Are Children Latest Target of Italian Crime?

"I could have died dancing that Tarantella," says one of the victims.

ROME, Nov 3, 2008— -- Violence in the crime-ridden outskirts of Naples moved to new heights Saturday when the local mob -- the Camorra -- took aim at children.

Four gunmen on motorcycles, their faces hidden by helmets, opened fire on a group of teenagers at a video arcade in the dilapidated neighborhood of Secondigliano, injuring five boys between the ages of 12 and 16 in the legs.

The reason for the attack is still unclear, although investigators believe it could be either a warning to the owner of the arcade -- a known drug dealer -- or a punitive raid on the boys for their role in a brawl earlier that evening. The 40 shots were apparently meant as an intimidation, since the gunmen aimed low, avoiding fatal shots.

Organized crime groups in Italy traditionally respect children, pregnant women and the elderly, and using children for a Camorra warning is "extremely serious," said Naples Mayor Rosa Russo Iervolino. "It breaks with one of the fundamental values of civil coexistence," she said.

Italian daily La Repubblica reports on the children, the latest target, of the Camorra.

"All I remember is the noise, the shots. And all my friends diving to the ground," recounts Vittorio from his hospital bed, 20 hours after the shooting in Secondigliano.

"And me too, although I am older and bigger than they are, I could have died in the middle of that tarantella, that shooting. I scrambled under the chairs in the arcade so I wouldn't die by mistake. Then again, it isn't the first time this has happened in our neighborhood."

Vittorio is 16 years old, and if it weren't for his round face, the frightened look in his eyes, and his lost innocence, he would look four years older.

"Luckily I only broke my foot. Who knows who they were, what the killers wanted. I don't have anything to do with them. I installed light fixtures, I had a job. Now I am out of work," he says with a forced smile and the doleful optimism of children who have grown up too fast.

Vittorio cried all night, but now, a day later, he is getting ready to listen to the Milan-Naples football game on his headphones. And he laughs: "If I had died, I would have missed this great game."

More or less at the same time, anti-mafia prosecutor Stefania Castaldi, responsible for putting numerous killers from the local Scampia clan behind bars, watched the images of the shooting on the evening news.

She shakes her head. "The legacy that the ruthless conflict in the northern suburbs of Naples has left is apparent," she reflected. "The clans increasingly turn to kids for dangerous missions. The "human resources" they recruit are younger and younger, easier to condition, fragile and unaffiliated."

There are numerous court cases indicating this, and disturbing events continue to illustrate it every day. There are baby godfathers, children such as 18-year-old Raffaele Amato, related to the fugitive Camorra boss of the same name, who is already a boss in his own right.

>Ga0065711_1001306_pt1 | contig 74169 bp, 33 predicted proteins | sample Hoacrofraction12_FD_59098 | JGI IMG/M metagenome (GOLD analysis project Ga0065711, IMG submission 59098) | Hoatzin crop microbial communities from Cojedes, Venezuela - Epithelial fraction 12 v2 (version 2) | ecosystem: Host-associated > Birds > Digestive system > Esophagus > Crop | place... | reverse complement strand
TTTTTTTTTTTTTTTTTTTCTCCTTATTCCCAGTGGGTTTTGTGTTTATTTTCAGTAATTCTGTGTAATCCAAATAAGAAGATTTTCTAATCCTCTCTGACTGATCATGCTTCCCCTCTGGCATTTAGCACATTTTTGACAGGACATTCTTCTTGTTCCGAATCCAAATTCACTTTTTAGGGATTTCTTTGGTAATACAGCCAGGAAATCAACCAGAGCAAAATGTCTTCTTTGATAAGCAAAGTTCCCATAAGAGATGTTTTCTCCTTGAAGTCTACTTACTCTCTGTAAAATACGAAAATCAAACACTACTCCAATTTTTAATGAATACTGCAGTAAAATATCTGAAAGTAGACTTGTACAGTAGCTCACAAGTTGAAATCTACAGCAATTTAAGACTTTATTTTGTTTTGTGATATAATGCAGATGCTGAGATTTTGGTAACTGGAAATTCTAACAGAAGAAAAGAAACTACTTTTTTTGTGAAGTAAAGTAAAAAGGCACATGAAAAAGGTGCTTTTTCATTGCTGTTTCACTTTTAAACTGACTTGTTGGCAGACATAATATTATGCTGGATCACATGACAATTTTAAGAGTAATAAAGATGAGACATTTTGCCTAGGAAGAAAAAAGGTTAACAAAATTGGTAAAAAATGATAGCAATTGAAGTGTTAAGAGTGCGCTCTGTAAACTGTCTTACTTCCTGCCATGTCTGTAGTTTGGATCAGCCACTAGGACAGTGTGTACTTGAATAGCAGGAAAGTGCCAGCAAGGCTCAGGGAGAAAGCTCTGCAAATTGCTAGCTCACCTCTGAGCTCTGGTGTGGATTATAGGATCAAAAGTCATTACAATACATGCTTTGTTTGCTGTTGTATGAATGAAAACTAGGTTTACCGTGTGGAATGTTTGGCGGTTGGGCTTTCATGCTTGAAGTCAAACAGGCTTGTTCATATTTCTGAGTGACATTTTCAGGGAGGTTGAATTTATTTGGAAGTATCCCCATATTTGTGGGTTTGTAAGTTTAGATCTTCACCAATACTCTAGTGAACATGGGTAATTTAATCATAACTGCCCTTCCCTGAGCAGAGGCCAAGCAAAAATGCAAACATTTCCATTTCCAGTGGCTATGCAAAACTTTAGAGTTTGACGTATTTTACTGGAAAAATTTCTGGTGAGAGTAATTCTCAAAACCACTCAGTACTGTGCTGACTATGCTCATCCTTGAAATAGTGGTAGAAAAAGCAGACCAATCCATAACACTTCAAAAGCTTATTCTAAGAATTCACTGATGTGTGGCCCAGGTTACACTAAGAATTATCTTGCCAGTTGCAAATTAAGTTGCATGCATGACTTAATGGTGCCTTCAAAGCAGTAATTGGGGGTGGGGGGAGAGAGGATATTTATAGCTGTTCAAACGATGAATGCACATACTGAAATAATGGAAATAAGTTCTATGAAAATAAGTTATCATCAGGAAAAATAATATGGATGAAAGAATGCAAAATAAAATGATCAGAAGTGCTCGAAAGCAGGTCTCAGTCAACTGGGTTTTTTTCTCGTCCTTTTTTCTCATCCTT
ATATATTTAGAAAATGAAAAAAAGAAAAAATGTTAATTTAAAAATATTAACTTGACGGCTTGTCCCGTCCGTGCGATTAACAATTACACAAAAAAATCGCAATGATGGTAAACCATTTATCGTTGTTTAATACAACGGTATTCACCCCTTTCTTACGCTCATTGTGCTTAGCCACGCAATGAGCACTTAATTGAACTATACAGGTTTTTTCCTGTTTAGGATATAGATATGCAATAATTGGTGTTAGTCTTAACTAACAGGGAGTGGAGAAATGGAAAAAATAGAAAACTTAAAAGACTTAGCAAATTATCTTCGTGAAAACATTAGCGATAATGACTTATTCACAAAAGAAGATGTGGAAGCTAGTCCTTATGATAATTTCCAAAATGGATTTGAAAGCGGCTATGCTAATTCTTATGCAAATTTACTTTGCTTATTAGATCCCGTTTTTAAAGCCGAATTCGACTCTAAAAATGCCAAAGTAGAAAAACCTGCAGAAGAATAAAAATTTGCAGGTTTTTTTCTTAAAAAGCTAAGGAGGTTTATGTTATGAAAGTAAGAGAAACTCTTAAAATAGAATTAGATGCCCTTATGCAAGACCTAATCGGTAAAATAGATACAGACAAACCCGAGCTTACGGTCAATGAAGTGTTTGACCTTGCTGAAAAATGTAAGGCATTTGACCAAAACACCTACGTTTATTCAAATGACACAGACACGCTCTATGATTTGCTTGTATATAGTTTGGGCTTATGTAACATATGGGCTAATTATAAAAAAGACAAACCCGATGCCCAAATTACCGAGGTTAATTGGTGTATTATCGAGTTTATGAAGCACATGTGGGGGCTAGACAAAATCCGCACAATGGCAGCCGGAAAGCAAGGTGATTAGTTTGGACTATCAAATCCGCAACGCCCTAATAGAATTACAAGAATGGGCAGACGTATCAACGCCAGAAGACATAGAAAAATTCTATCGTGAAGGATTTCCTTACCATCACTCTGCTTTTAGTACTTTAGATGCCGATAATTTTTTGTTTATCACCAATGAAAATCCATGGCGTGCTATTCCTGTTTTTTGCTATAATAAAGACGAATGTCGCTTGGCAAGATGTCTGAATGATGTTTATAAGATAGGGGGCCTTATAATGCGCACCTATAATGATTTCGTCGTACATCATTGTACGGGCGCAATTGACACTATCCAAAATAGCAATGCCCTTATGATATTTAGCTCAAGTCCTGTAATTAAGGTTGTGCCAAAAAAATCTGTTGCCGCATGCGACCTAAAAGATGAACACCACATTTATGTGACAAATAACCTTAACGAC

Amato was arrested by the anti-mafia police in Melito, outside Naples, last Aug. 30. After reportedly escaping a police blockade followed by a 40-minute car chase, he allegedly used his cell phone to organize a revolt in the Melito neighborhood.

When the police finally picked him up, they were attacked and spat upon by locals faithful to the Amato clan. As he was handcuffed he told a policeman: "I'm going to get out, anyway, and then I'll cut your head off."

The judge did not confirm his arrest two days later, because he said there was no evidence that he belonged to the mob, even though a state-witness from another clan had testified to that effect. Amato returned to his hideout, but on appeal his arrest was confirmed by another judge, though he is still free.

Prosecutor Castaldi is bitter: "There are other bosses who have started even younger than 18," she remarked.

Such as the 17-year-old who killed clan member Nunzio Cangiano, when asked to show his loyalty to the Di Lauro clan, by "participating in bloodshed," recounts Castaldi.

"These stories are dramatic, but there are others about small kids and young 'adults' that are encouraging," Cataldi stressed.

"For example, the killing of Carmela Attrice -- the 34th killing in the Scampia clan war involved a 16-year-old kid whose job it was to ring the victim's doorbell. He was the messenger who handed the woman over to her murderers. The victim was shot 20 times in the face and chest, her housecoat drenched in blood. However, in that same case another 16-year-old was a key witness. He identified the killers, testified against them and had them convicted. He now lives a different life."

Not so the children who were injured by gunshots in front of their club. Those who escape are the exception. For those who remain, drugs and the Camorra are the rule.

Translated by Ann Wise.